“When I started to hear the names of some of the potential applicants I changed my mind – they weren’t good enough and certainly weren’t ready for the job.”

He stops short of saying that he lobbied hard for the job. “After I applied, I made it known that I was a very serious contender. I was not submitting an application just to make up the numbers.

“In my position as secretary, I have come into contact with a lot of the government men and public servants, particularly from the NSW Treasury and the Premier’s Department. The secretary of the bank is a focal point for contact with the outside world.

“I knew them – I didn’t pursue them directly, but at functions and lunches when the topic came up I would let it be known that I was a serious contender.”

O’Neill believes that political affiliations would not have been a factor in the choice of the new head for the Government’s bank. But he is not shy of declaring himself to be a Labor Party supporter.
“I am not a member of the ALP. I am a Labor Party supporter. My father was a GP in Botany for almost 40 years. Ours was not a political household, but I realised in my early 20s that he was a strong Labor Party supporter and a member of the ALP.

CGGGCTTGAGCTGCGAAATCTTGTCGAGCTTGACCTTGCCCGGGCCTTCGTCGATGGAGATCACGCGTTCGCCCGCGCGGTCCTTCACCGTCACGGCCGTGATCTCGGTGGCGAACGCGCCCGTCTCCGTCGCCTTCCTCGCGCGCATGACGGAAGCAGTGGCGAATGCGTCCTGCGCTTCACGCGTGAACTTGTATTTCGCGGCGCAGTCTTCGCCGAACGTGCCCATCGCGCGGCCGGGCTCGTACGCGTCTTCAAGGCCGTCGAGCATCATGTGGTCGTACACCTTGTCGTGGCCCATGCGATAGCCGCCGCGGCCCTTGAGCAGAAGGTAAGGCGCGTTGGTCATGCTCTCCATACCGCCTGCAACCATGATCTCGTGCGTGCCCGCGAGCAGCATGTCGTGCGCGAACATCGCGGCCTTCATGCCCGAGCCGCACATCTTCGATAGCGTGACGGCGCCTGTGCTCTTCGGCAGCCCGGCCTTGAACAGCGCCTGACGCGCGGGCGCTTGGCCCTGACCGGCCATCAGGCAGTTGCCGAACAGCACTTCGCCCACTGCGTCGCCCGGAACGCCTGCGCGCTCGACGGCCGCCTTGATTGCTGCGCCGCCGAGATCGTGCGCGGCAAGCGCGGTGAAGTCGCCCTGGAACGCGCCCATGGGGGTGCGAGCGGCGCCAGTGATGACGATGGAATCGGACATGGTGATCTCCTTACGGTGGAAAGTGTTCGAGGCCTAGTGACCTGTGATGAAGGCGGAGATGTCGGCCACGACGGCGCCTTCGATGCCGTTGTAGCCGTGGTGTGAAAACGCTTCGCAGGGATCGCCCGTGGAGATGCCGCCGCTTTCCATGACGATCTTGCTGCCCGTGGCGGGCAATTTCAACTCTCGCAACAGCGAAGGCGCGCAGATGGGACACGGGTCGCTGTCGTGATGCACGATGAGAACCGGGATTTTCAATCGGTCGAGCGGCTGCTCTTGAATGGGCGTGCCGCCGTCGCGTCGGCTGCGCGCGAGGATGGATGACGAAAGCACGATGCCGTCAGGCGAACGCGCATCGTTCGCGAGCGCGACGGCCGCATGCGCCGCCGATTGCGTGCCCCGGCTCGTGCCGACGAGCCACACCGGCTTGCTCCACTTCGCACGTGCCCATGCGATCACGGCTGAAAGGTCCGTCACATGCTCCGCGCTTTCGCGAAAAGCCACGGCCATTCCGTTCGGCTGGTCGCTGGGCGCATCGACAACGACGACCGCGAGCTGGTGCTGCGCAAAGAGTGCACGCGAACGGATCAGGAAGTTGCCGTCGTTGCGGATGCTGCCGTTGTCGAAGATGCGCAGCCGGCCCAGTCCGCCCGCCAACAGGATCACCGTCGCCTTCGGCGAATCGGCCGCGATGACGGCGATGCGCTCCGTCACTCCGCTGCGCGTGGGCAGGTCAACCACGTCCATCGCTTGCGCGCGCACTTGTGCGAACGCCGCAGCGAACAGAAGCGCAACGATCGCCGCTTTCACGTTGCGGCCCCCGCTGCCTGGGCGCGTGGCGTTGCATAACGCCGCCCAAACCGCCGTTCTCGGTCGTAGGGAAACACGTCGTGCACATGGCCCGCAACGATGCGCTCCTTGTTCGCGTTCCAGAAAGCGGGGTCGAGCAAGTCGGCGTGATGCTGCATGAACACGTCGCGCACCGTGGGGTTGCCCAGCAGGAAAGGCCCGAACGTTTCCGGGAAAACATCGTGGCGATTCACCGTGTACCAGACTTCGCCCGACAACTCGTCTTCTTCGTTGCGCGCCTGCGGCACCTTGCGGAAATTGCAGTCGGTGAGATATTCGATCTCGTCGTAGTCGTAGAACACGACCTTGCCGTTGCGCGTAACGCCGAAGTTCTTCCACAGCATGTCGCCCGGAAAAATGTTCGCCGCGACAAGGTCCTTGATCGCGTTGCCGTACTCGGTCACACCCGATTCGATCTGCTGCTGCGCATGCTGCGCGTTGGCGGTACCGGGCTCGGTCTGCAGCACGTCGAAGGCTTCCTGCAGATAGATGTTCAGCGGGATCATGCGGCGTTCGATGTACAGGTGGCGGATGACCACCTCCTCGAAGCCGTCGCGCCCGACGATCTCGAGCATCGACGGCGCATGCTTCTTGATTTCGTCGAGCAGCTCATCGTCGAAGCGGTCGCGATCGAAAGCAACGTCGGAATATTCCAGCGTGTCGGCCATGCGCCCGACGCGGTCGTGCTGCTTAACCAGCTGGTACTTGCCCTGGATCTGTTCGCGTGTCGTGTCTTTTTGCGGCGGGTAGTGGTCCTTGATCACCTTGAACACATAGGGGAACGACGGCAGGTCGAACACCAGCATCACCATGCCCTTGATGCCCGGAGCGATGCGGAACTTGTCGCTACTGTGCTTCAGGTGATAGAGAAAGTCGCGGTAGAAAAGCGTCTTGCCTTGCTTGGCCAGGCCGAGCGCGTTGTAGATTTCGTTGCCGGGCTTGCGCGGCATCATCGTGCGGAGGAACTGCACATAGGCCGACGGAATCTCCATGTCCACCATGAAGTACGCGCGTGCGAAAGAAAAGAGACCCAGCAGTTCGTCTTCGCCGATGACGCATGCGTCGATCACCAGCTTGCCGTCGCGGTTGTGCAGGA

“He was on the infamous Botany Council back in the 1950s. There are people I have known for years because they knew my father – like the Breretons and Deirdre Grusovin. I am basically an Irish Catholic traditional Labor person.

“One of the problems in Australia in the past is that there has been some correlation between whether you vote conservative or Labor with how wealthy you are.

“I have known a lot of traditional Labor Party people who as they have got richer have somehow crossed the Rubicon and voted conservative.

“It is some sort of tag you have to wear to make sure you fit into the right circles. But I believe that you don’t forget from whence you came.”